“We shall fight in France,” proclaimed Winston Churchill in a 1940 speech to the House of Commons. “We shall fight on the seas and oceans,” he went on, “we shall fight with growing confidence and growing strength in the air. We shall defend our island, whatever the cost may be.” It is a call to arms for Allied servicemen that has rung through generations, and been answered, once again, by Steven Spielberg and Tom Hanks. Having fought in France, in 2001’s Band of Brothers, and on the seas and oceans in 2010’s The Pacific, it is time now for the producer duo to round out their trilogy of Second World War epics with Masters of the Air, Apple TV+’s nine-part depiction of the battle in the skies.
Gale “Buck” Cleven (Austin Butler) and John “Bucky” Egan (Callum Turner) are pilots in the 100th Bomb Group, an American Air Force unit known by its infamous nickname, The Bloody Hundredth. That moniker wasn’t applied, like Bloody Mary, because of their violence in the field, but because of the huge casualties they suffered during bombing raids deep into Nazi territory. Bucky and Buck, both majors in the company, are two sides of the same psychological coin: Butler’s Buck is quiet, ruminative, and deliberate, while Turner’s Bucky is impetuous, bombastic, and daring. When things go wrong, as they invariably do in a tin can hurtling through the air (“It’s 25,000ft up, 50 degrees below zero, the piss freezes against their skin,” one doctor observes, drily), the Bloody Hundredth will have to rely on this combination of nerve and bravado.
With Butler and Turner in the captain seats, the company is rounded out by an ensemble cast of familiar faces. Red hot Irish actor Barry Keoghan plays against type as a nice, affable bloke, Kurt, who proves too sweet for his own good, while Anthony Boyle, best known for his stage work in Harry Potter and the Cursed Child, is Harry Crosby, a navigator struggling to find his wings. “I could make overthinking into an Olympic sport,” he tells a convalescing comrade. Like its forebear Band of Brothers, which starred then-up-and-comers Andrew Scott, Dominic Cooper, James McAvoy, and Tom Hardy, Masters of the Air casts a host of young British actors graduating from shows like Emmerdale, Last Tango in Halifax and even The Archers to this huge American production with a rumoured quarter-billion-dollar budget. It is testament, then, to the strength in depth of British acting, that the ensemble pulls together beautifully, acquiring the neat, mechanised hum of a B-17 engine.
Structurally, the show is quite different to Band of Brothers or The Pacific, which flung their protagonists into the attrition of unrelenting conflict. The nature of bombing raids necessitates a dynamic based on excursion and return – return being the uncertain variable. Back at base in England, there is liquor and dancing and women. There are even RAF officers to fight with, in a cartoon of anti-Englishness. “It’s a question of philosophies,” a moustachioed Englishman drawls, “bombing during the day is suicide.” Therein lies the core moral contention of Masters of the Air: is it justifiable to indiscriminately bomb enemy targets under the cover of darkness, with the inevitable civilian casualties that entails, if doing so keeps your crew safe? It is the sort of ideological inquiry that Band of Brothers eschewed in its own depiction of war, but one that is core to America’s late arrival to the fight. The RAF have been battling the Nazis for years. Weary, they prioritise personal safety over civilian protection; the more idealistic Yanks are headed for a similar disillusionment.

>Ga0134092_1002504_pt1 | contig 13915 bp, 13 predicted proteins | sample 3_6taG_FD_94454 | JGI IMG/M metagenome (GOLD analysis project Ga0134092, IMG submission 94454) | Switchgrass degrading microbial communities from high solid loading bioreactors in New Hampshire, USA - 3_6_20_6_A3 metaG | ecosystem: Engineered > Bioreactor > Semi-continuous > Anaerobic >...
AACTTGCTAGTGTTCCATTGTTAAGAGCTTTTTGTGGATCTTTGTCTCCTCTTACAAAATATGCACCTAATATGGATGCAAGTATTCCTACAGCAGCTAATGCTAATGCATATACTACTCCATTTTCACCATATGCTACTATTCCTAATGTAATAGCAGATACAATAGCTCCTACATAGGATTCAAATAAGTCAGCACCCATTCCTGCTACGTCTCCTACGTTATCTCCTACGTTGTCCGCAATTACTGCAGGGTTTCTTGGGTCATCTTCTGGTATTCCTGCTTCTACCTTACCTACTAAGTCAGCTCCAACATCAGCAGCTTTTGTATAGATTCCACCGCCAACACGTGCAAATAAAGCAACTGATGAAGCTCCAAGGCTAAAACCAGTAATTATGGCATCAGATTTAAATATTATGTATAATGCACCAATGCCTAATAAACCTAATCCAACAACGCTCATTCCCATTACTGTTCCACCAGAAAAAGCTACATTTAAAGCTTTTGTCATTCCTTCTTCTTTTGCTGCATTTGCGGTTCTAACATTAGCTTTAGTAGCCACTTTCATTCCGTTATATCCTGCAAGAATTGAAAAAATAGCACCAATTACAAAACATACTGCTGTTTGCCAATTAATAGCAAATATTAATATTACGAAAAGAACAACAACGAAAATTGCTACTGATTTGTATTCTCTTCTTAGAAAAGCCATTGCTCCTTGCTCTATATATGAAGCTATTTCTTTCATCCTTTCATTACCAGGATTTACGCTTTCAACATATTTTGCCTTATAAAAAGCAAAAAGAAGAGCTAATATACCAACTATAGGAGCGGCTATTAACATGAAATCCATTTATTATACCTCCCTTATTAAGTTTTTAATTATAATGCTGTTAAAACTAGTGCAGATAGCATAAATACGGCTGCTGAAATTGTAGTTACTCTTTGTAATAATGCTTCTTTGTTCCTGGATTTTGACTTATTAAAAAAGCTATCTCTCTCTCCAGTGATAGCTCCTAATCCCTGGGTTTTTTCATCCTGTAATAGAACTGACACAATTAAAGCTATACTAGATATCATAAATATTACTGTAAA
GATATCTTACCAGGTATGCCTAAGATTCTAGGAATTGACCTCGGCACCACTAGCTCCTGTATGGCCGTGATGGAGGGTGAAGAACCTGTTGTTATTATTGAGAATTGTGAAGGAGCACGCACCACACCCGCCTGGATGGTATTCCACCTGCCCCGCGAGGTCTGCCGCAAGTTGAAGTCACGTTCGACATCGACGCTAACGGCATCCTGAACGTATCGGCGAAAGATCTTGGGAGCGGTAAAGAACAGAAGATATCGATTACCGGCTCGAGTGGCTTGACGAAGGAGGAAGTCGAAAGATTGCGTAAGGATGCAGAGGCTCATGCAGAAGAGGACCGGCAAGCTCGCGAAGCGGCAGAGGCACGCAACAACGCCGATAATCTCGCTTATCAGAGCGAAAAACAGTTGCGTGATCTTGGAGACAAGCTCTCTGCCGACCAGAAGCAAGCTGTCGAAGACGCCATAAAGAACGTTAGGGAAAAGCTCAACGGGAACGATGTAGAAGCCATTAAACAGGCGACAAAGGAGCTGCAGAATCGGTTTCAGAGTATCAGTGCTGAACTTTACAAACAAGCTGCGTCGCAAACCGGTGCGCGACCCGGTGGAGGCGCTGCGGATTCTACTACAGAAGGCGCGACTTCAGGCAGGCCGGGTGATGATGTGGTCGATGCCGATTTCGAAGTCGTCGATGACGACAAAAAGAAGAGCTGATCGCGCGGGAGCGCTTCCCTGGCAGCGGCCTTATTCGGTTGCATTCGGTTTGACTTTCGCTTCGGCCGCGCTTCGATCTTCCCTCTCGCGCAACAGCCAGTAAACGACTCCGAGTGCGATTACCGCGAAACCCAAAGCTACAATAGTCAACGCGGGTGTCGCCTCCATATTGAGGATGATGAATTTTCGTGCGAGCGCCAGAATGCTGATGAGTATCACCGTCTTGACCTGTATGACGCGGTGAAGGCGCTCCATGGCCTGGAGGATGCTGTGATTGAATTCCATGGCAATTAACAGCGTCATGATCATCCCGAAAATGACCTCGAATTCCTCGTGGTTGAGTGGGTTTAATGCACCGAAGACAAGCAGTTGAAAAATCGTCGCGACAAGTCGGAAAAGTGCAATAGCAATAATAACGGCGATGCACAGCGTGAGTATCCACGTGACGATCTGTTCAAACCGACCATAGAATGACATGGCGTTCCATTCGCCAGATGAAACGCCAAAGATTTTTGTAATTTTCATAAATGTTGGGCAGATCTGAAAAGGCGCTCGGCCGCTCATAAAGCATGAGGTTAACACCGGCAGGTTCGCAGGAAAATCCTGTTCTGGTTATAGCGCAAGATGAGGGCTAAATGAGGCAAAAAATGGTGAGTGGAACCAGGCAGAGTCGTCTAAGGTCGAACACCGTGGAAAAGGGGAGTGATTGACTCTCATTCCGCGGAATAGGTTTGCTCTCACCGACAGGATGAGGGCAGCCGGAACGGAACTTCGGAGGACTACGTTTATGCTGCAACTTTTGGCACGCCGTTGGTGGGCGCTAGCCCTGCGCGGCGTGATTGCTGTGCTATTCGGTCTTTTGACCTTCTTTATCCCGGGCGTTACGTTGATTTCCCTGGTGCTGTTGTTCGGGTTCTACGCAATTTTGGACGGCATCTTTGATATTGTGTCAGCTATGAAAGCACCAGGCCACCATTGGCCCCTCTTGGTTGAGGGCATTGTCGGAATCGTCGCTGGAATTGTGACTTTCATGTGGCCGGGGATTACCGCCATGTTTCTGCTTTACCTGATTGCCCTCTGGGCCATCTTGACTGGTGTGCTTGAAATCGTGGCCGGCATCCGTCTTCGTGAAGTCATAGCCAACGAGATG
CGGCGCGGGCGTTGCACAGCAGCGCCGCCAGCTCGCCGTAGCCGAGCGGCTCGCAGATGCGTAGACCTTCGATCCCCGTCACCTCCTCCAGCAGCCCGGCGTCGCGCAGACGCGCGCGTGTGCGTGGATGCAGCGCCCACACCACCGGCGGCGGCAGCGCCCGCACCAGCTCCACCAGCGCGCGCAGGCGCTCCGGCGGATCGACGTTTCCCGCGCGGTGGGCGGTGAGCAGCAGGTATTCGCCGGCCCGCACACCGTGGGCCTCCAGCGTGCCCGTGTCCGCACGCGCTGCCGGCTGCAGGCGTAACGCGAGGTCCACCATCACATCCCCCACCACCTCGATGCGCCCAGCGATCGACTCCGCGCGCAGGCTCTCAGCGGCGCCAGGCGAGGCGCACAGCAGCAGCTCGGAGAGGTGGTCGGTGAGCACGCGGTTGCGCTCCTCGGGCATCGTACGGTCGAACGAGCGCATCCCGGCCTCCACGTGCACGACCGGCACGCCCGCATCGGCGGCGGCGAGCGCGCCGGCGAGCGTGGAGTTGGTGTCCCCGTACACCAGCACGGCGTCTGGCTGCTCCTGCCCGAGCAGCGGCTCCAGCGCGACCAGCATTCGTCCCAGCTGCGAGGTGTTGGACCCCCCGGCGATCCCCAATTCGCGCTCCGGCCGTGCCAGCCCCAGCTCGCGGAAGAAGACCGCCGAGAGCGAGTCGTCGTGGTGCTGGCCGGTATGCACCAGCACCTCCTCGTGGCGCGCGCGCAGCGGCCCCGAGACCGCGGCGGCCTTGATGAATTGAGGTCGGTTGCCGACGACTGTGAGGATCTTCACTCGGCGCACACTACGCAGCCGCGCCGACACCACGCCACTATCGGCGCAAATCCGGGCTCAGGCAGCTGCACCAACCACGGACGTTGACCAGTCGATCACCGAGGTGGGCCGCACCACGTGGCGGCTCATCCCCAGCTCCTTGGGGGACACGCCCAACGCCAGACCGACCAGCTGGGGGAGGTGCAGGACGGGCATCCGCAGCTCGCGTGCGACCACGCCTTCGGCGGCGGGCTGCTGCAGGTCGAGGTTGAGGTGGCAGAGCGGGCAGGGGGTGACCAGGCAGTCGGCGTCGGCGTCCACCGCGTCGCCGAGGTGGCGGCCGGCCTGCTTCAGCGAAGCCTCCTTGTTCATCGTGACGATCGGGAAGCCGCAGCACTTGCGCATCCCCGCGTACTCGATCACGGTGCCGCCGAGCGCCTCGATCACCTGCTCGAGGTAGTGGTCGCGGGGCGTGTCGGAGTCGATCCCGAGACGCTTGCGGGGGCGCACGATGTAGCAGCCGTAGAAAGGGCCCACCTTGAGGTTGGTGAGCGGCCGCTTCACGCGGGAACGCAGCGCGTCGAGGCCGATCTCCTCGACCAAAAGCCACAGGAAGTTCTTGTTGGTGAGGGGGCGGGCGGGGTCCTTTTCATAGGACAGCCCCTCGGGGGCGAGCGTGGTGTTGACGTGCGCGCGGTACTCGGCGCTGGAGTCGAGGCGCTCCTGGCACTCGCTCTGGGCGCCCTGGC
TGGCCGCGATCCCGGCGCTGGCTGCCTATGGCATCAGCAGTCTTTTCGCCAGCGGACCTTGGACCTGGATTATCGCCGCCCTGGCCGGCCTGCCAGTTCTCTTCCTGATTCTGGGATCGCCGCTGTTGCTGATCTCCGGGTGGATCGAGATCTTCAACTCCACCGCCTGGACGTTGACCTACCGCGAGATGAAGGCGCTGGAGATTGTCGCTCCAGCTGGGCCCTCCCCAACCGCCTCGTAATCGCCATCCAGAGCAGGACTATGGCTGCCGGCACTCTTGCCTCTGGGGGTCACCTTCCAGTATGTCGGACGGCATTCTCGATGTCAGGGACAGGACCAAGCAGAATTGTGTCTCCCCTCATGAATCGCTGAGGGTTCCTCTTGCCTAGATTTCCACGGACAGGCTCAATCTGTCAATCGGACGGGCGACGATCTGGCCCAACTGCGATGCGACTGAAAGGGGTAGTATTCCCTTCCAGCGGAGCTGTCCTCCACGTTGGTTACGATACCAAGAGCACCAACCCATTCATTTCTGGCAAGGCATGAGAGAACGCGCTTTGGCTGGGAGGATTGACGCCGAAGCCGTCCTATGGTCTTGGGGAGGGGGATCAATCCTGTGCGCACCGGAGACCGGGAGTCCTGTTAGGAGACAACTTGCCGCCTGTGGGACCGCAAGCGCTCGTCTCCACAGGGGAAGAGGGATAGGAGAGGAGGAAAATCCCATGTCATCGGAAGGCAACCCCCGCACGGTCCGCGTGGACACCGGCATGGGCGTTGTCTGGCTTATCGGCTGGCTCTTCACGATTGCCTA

All of this, along with the visual splendour of the series, means there is much to recommend about Masters of the Air. And yet there’s a nagging sense that the show succumbs to the temptation of glamorisation. Butler glistens on screen like a young Adonis. He and Turner dress like rock stars: sheepskin jackets, aviator glasses, and toothpicks. The dazzlingly saturated colour palette is a far cry from the washed-out horrors of Band of Brothers, while the choreography, whether that’s in the dancehall or in a dogfight, feels more… choreographed. Of course, Apple TV+ were never going to give show creator John Orloff a reported $250m and not ask for something precision engineered. All the same, there are times when a less controlled, more naturalistic approach might have made the drama more human.
But when the first plumes of smoke from anti-aircraft guns break through the cloud cover, it is hard to resist Masters of the Air. As Paul Hardcastle famously observed, the average age of a soldier fighting in the Second World War was 26 – but the average age of the officers, those men in command, was just 28. The Bloody Hundredth, staffed by men scarcely into adulthood, might be a glamorous bunch, but they are also losing their innocence. Playing out on a canvas in the skies, this is daring, big-budget filmmaking that just about sticks the landing.